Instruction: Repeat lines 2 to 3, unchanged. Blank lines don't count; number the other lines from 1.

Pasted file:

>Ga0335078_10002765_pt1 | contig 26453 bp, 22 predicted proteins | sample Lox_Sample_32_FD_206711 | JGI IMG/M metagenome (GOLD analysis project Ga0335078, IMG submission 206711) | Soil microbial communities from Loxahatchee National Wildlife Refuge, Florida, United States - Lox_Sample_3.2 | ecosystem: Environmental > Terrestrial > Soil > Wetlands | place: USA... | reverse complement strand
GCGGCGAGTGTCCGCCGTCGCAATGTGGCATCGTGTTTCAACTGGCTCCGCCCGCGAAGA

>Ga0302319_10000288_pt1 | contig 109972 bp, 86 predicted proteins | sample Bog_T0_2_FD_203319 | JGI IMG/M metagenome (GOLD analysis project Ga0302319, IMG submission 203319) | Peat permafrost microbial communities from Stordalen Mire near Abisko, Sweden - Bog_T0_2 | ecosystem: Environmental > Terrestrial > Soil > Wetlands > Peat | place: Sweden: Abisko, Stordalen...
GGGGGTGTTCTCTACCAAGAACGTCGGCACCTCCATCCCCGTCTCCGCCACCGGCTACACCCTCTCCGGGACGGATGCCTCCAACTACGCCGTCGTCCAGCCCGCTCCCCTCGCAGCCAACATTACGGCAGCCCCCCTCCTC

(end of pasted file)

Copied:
GCGGCGAGTGTCCGCCGTCGCAATGTGGCATCGTGTTTCAACTGGCTCCGCCCGCGAAGA

>Ga0302319_10000288_pt1 | contig 109972 bp, 86 predicted proteins | sample Bog_T0_2_FD_203319 | JGI IMG/M metagenome (GOLD analysis project Ga0302319, IMG submission 203319) | Peat permafrost microbial communities from Stordalen Mire near Abisko, Sweden - Bog_T0_2 | ecosystem: Environmental > Terrestrial > Soil > Wetlands > Peat | place: Sweden: Abisko, Stordalen...